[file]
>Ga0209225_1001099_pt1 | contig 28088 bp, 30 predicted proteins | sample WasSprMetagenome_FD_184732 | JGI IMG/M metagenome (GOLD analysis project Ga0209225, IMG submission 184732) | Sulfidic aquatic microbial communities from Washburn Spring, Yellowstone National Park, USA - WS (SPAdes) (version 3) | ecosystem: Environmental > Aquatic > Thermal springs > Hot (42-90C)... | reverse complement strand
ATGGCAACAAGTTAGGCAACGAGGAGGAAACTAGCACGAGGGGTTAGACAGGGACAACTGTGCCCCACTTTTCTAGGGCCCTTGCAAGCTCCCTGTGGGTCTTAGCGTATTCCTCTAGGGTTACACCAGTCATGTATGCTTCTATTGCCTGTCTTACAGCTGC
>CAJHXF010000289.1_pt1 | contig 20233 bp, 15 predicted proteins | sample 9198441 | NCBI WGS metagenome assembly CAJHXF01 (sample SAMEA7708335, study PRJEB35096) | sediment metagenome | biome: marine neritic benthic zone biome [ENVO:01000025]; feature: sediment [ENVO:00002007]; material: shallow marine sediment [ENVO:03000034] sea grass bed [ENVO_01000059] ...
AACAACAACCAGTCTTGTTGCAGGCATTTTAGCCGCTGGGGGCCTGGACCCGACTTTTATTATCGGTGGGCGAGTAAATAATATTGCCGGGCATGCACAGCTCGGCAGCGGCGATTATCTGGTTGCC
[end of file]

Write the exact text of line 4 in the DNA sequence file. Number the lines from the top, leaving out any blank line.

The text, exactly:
AACAACAACCAGTCTTGTTGCAGGCATTTTAGCCGCTGGGGGCCTGGACCCGACTTTTATTATCGGTGGGCGAGTAAATAATATTGCCGGGCATGCACAGCTCGGCAGCGGCGATTATCTGGTTGCC